I pray that The Imaginative Conservative offers a conservatism of thought and imagination in the hope of preserving the best of the Western tradition and restoring the virtue of our Republic. After a decade of faithful effort we continue to persevere and pray.
Long before our own time, the customs of our ancestors moulded admirable men, and in turn these eminent men upheld the ways and institutions of their forebears. Our age, however, inherited the Republic like some beautiful painting of bygone days, its colors already fading through great age; and not only has our time neglected to freshen the colors of the picture, but we have failed to preserve its form and outlines….Through our vices, rather than from happenstance, we retain the word “republic” long after we have lost the reality. —Cicero, De re publica
Do we too retain the word “republic” long after we have lost the reality? Is the American Republic beyond hope? President Richard Nixon once asked Dr. Russell Kirk if “we have any hope.” Dr. Kirk replied that “it is all a matter of belief. If most intelligent and energetic people come to believe the prophets of despair, then indeed ruin falls upon the state, for many folk withdraw to hidie-holes, there to conceal themselves from the coming wrath.” We should ask ourselves if we encourage our fellows to have hope. Do we suggest paths to cultural renewal as often as we lament the present discontent? Or have we given in to a conservatism of nostalgia where we immerse in mourning the loss of what we can never regain? Are we prophets of despair?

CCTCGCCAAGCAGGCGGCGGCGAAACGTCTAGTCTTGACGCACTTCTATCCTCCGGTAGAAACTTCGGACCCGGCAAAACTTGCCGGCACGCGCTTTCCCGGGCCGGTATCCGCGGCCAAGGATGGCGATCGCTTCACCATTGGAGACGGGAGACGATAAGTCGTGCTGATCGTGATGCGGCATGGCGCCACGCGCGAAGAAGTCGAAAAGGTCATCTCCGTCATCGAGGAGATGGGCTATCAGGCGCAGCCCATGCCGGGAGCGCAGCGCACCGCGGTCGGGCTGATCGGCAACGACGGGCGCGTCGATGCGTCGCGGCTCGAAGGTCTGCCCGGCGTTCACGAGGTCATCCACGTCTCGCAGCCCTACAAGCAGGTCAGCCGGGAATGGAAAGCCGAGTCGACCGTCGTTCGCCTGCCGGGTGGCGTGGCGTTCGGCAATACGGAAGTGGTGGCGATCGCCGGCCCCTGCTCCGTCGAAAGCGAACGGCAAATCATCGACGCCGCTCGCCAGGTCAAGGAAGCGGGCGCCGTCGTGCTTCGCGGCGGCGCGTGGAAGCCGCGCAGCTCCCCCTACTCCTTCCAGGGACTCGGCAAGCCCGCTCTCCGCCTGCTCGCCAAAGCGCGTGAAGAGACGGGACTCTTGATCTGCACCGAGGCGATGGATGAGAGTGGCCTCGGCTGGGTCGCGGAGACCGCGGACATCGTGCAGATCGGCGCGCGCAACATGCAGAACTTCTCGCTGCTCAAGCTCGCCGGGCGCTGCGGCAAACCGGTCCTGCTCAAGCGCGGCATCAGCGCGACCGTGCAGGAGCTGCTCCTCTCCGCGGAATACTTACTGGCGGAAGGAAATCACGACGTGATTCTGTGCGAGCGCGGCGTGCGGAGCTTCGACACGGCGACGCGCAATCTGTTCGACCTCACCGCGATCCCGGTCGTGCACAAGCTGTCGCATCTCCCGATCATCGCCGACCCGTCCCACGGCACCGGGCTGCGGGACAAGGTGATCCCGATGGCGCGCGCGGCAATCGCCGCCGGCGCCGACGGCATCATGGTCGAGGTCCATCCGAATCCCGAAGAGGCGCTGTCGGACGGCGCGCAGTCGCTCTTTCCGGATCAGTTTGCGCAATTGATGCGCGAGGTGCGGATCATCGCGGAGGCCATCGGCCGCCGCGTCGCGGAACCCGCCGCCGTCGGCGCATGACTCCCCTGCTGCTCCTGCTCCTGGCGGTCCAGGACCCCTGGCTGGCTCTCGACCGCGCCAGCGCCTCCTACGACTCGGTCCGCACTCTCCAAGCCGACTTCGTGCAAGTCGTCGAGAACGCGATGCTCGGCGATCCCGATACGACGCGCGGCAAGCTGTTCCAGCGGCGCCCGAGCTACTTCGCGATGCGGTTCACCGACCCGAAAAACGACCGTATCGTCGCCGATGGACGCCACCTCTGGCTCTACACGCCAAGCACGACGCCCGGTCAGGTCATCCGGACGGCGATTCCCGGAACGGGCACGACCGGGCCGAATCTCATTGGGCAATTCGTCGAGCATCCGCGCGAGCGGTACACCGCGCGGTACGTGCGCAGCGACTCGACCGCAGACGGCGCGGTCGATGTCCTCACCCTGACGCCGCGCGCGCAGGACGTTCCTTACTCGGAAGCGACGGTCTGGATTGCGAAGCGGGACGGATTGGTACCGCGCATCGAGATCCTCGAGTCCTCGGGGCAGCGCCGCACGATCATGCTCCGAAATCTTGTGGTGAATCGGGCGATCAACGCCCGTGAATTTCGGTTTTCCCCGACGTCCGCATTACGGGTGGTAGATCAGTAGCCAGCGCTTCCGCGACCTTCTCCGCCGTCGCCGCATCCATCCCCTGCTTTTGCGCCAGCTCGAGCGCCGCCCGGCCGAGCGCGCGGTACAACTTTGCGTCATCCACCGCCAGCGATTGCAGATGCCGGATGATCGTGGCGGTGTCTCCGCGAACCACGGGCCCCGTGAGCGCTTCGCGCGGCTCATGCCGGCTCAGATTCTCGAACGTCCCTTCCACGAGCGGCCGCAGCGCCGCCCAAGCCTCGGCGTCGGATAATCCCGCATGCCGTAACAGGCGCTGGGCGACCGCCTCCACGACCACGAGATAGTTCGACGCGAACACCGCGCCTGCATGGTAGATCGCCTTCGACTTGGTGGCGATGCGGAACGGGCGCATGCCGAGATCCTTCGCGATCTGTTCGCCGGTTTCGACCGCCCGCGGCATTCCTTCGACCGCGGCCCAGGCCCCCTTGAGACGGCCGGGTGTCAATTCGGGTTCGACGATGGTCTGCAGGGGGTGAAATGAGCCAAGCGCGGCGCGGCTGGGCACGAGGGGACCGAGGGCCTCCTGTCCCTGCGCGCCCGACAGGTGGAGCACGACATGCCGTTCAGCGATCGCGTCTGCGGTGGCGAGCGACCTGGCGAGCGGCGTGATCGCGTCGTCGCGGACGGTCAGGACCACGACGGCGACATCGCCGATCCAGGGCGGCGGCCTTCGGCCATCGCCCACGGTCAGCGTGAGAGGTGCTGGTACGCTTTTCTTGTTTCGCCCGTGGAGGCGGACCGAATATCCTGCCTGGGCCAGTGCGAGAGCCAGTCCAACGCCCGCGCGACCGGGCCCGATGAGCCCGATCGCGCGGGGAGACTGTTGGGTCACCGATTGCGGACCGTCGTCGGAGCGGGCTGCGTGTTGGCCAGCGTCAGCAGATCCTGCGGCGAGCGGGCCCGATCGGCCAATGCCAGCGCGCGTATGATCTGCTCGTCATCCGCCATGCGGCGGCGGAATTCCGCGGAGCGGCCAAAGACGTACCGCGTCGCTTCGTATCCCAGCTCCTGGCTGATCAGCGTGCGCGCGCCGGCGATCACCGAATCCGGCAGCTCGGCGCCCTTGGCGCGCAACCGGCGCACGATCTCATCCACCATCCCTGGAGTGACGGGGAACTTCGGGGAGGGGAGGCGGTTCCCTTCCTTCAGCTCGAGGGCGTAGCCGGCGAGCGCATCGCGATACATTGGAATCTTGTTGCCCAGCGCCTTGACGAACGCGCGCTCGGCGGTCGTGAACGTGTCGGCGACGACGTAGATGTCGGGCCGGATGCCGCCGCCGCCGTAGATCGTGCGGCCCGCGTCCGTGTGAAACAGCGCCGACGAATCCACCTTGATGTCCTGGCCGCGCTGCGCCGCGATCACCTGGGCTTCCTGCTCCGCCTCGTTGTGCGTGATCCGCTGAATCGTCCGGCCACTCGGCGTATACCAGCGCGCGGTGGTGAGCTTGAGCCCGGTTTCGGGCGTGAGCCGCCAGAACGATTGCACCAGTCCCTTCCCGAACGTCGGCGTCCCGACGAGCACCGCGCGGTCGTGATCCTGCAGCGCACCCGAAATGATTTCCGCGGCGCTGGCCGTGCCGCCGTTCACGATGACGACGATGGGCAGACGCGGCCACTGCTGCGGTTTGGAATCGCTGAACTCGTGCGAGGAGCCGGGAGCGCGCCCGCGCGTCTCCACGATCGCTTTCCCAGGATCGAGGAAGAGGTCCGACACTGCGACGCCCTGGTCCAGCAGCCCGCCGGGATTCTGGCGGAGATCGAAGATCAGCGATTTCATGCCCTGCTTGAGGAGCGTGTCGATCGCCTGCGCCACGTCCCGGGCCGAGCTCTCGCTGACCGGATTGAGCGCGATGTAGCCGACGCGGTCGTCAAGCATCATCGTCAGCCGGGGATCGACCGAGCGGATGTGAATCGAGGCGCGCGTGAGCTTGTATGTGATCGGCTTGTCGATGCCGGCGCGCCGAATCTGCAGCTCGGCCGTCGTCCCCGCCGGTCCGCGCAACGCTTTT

Alternatively, is ours a conservatism of restoration and preservation? Dr. Kirk went on to tell Nixon: “But if, rather than despairing, people recognize the gravity of social circumstances and hopefully resolve to take arms against a sea of troubles—why, hope breeds hope, and a nation’s vitality is renewed…. The American Republic is still young, as civilizations go, and that despite our present discontents we Americans conceivably may enter soon upon an Augustan age.”
A conservatism of hope which helps to bring about an Augustan age. I like that.